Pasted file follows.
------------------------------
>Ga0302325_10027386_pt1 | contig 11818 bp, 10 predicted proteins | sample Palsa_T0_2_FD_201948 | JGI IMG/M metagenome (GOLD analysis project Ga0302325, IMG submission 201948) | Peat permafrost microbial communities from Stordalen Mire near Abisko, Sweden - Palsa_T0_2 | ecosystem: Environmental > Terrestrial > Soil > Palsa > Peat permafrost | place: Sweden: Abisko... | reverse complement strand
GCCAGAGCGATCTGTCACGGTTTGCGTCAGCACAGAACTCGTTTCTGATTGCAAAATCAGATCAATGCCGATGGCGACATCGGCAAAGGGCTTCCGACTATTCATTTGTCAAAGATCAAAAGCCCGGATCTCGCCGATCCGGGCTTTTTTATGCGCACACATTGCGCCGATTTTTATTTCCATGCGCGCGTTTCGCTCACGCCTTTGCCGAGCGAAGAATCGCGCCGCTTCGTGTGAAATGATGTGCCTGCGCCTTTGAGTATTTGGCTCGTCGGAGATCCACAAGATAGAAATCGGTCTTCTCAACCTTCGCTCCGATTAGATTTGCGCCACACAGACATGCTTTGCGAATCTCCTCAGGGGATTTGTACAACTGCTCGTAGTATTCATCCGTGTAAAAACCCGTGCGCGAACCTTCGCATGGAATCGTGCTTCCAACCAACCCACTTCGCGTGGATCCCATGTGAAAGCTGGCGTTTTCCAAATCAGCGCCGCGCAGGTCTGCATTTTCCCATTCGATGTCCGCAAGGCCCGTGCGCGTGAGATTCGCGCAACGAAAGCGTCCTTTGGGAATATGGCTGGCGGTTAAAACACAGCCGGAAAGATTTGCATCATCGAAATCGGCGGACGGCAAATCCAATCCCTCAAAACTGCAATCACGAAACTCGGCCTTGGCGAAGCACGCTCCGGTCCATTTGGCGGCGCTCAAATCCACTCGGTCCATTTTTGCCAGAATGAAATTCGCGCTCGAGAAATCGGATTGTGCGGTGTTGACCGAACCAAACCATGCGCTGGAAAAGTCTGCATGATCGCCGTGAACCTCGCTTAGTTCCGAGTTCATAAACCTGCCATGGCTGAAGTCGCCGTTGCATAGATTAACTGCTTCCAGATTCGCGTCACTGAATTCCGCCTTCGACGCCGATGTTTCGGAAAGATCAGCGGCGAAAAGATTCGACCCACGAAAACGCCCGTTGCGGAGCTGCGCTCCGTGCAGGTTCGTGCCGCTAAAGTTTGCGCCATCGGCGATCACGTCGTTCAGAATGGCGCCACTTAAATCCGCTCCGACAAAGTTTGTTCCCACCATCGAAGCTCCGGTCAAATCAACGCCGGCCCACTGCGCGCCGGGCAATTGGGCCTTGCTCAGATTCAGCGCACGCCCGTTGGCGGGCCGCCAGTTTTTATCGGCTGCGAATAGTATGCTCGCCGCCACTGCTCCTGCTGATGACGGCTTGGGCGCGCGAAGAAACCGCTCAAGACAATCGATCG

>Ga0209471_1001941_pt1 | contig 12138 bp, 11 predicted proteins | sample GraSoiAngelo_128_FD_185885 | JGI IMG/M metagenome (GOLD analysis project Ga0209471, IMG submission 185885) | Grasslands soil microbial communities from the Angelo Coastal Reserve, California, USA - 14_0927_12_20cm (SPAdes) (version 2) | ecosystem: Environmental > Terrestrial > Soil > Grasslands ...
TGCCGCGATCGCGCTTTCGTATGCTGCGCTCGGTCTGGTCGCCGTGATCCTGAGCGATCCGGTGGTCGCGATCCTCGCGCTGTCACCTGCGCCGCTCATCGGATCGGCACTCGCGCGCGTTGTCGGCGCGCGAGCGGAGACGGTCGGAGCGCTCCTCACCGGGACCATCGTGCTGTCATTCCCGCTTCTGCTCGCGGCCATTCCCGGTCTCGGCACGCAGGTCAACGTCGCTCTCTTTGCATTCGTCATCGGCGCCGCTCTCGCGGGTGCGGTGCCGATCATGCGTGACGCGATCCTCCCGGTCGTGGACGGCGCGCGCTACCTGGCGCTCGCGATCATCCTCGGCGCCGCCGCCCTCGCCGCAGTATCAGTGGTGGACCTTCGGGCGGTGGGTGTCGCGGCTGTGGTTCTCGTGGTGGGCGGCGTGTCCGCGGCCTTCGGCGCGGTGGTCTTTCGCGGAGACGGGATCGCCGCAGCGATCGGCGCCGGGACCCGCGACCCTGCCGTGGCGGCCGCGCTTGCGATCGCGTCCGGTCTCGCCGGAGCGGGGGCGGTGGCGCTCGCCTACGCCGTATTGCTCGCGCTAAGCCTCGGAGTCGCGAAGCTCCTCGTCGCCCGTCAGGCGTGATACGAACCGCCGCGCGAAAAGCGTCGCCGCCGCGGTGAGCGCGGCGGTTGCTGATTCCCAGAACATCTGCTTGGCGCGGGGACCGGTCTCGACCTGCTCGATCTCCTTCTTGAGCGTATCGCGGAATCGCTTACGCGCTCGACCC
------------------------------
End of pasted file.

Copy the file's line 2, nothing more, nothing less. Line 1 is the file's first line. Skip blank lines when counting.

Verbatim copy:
GCCAGAGCGATCTGTCACGGTTTGCGTCAGCACAGAACTCGTTTCTGATTGCAAAATCAGATCAATGCCGATGGCGACATCGGCAAAGGGCTTCCGACTATTCATTTGTCAAAGATCAAAAGCCCGGATCTCGCCGATCCGGGCTTTTTTATGCGCACACATTGCGCCGATTTTTATTTCCATGCGCGCGTTTCGCTCACGCCTTTGCCGAGCGAAGAATCGCGCCGCTTCGTGTGAAATGATGTGCCTGCGCCTTTGAGTATTTGGCTCGTCGGAGATCCACAAGATAGAAATCGGTCTTCTCAACCTTCGCTCCGATTAGATTTGCGCCACACAGACATGCTTTGCGAATCTCCTCAGGGGATTTGTACAACTGCTCGTAGTATTCATCCGTGTAAAAACCCGTGCGCGAACCTTCGCATGGAATCGTGCTTCCAACCAACCCACTTCGCGTGGATCCCATGTGAAAGCTGGCGTTTTCCAAATCAGCGCCGCGCAGGTCTGCATTTTCCCATTCGATGTCCGCAAGGCCCGTGCGCGTGAGATTCGCGCAACGAAAGCGTCCTTTGGGAATATGGCTGGCGGTTAAAACACAGCCGGAAAGATTTGCATCATCGAAATCGGCGGACGGCAAATCCAATCCCTCAAAACTGCAATCACGAAACTCGGCCTTGGCGAAGCACGCTCCGGTCCATTTGGCGGCGCTCAAATCCACTCGGTCCATTTTTGCCAGAATGAAATTCGCGCTCGAGAAATCGGATTGTGCGGTGTTGACCGAACCAAACCATGCGCTGGAAAAGTCTGCATGATCGCCGTGAACCTCGCTTAGTTCCGAGTTCATAAACCTGCCATGGCTGAAGTCGCCGTTGCATAGATTAACTGCTTCCAGATTCGCGTCACTGAATTCCGCCTTCGACGCCGATGTTTCGGAAAGATCAGCGGCGAAAAGATTCGACCCACGAAAACGCCCGTTGCGGAGCTGCGCTCCGTGCAGGTTCGTGCCGCTAAAGTTTGCGCCATCGGCGATCACGTCGTTCAGAATGGCGCCACTTAAATCCGCTCCGACAAAGTTTGTTCCCACCATCGAAGCTCCGGTCAAATCAACGCCGGCCCACTGCGCGCCGGGCAATTGGGCCTTGCTCAGATTCAGCGCACGCCCGTTGGCGGGCCGCCAGTTTTTATCGGCTGCGAATAGTATGCTCGCCGCCACTGCTCCTGCTGATGACGGCTTGGGCGCGCGAAGAAACCGCTCAAGACAATCGATCG